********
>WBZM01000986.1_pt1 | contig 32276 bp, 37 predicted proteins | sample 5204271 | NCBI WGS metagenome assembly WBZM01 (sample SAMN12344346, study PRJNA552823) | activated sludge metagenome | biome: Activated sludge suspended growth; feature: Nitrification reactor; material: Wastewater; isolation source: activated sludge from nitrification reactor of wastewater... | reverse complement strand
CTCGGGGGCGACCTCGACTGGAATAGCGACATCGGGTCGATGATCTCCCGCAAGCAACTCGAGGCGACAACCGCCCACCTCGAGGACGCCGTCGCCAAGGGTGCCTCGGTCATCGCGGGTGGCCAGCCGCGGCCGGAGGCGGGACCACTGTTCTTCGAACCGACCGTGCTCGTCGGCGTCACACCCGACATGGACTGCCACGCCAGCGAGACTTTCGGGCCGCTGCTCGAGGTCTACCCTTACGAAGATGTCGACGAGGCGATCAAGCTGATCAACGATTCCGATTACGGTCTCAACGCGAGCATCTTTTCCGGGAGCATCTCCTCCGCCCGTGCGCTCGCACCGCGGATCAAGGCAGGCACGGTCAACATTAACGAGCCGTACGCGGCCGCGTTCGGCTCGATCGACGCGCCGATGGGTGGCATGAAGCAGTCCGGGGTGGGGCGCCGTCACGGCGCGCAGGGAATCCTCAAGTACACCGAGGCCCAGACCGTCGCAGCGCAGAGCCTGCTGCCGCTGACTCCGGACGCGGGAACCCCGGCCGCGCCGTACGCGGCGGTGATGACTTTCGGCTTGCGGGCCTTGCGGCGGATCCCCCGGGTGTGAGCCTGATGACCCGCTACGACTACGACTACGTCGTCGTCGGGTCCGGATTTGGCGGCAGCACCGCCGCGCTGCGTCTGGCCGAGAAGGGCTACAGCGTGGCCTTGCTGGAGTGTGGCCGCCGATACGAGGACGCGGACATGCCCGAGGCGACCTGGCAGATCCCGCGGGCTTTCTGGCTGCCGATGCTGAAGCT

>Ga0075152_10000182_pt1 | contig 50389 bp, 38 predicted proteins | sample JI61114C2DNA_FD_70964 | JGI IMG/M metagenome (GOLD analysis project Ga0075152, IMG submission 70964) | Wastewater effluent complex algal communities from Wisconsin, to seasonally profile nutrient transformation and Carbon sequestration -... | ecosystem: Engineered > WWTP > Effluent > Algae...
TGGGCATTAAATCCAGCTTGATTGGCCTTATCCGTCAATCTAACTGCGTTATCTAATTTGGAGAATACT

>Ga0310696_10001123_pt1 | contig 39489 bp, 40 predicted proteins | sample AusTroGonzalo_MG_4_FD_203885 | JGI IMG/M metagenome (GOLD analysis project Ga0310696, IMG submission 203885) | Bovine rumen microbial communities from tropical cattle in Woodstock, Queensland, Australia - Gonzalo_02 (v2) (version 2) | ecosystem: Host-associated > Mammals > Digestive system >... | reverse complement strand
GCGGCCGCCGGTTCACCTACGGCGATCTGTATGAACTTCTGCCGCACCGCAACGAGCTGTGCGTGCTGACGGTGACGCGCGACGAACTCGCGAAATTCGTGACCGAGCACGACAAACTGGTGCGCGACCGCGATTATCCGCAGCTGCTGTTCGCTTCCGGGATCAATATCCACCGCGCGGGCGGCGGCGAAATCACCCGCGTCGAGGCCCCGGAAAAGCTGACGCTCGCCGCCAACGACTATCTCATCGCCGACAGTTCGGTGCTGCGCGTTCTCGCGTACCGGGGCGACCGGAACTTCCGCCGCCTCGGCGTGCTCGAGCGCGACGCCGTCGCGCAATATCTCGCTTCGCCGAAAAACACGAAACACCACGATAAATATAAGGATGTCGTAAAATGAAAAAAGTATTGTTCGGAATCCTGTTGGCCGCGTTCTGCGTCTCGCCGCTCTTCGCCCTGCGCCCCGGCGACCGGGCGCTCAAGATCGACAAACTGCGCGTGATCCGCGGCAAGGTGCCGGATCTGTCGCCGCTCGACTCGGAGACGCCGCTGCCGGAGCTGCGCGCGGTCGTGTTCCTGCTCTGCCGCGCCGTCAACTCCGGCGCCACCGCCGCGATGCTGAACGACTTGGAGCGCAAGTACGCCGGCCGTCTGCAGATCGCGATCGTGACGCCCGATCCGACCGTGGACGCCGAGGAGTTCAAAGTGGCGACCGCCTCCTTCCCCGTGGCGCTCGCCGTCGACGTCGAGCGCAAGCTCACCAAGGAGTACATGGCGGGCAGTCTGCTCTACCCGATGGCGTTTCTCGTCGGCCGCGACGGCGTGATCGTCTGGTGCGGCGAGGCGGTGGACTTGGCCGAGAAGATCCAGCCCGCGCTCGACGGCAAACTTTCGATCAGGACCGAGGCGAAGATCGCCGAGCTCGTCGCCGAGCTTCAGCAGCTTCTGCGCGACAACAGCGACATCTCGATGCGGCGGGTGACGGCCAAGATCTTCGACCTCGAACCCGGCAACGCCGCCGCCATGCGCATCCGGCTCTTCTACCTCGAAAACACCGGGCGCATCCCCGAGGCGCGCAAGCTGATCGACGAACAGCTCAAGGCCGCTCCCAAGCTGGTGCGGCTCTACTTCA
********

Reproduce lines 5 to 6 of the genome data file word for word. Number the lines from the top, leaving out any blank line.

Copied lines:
>Ga0310696_10001123_pt1 | contig 39489 bp, 40 predicted proteins | sample AusTroGonzalo_MG_4_FD_203885 | JGI IMG/M metagenome (GOLD analysis project Ga0310696, IMG submission 203885) | Bovine rumen microbial communities from tropical cattle in Woodstock, Queensland, Australia - Gonzalo_02 (v2) (version 2) | ecosystem: Host-associated > Mammals > Digestive system >... | reverse complement strand
GCGGCCGCCGGTTCACCTACGGCGATCTGTATGAACTTCTGCCGCACCGCAACGAGCTGTGCGTGCTGACGGTGACGCGCGACGAACTCGCGAAATTCGTGACCGAGCACGACAAACTGGTGCGCGACCGCGATTATCCGCAGCTGCTGTTCGCTTCCGGGATCAATATCCACCGCGCGGGCGGCGGCGAAATCACCCGCGTCGAGGCCCCGGAAAAGCTGACGCTCGCCGCCAACGACTATCTCATCGCCGACAGTTCGGTGCTGCGCGTTCTCGCGTACCGGGGCGACCGGAACTTCCGCCGCCTCGGCGTGCTCGAGCGCGACGCCGTCGCGCAATATCTCGCTTCGCCGAAAAACACGAAACACCACGATAAATATAAGGATGTCGTAAAATGAAAAAAGTATTGTTCGGAATCCTGTTGGCCGCGTTCTGCGTCTCGCCGCTCTTCGCCCTGCGCCCCGGCGACCGGGCGCTCAAGATCGACAAACTGCGCGTGATCCGCGGCAAGGTGCCGGATCTGTCGCCGCTCGACTCGGAGACGCCGCTGCCGGAGCTGCGCGCGGTCGTGTTCCTGCTCTGCCGCGCCGTCAACTCCGGCGCCACCGCCGCGATGCTGAACGACTTGGAGCGCAAGTACGCCGGCCGTCTGCAGATCGCGATCGTGACGCCCGATCCGACCGTGGACGCCGAGGAGTTCAAAGTGGCGACCGCCTCCTTCCCCGTGGCGCTCGCCGTCGACGTCGAGCGCAAGCTCACCAAGGAGTACATGGCGGGCAGTCTGCTCTACCCGATGGCGTTTCTCGTCGGCCGCGACGGCGTGATCGTCTGGTGCGGCGAGGCGGTGGACTTGGCCGAGAAGATCCAGCCCGCGCTCGACGGCAAACTTTCGATCAGGACCGAGGCGAAGATCGCCGAGCTCGTCGCCGAGCTTCAGCAGCTTCTGCGCGACAACAGCGACATCTCGATGCGGCGGGTGACGGCCAAGATCTTCGACCTCGAACCCGGCAACGCCGCCGCCATGCGCATCCGGCTCTTCTACCTCGAAAACACCGGGCGCATCCCCGAGGCGCGCAAGCTGATCGACGAACAGCTCAAGGCCGCTCCCAAGCTGGTGCGGCTCTACTTCA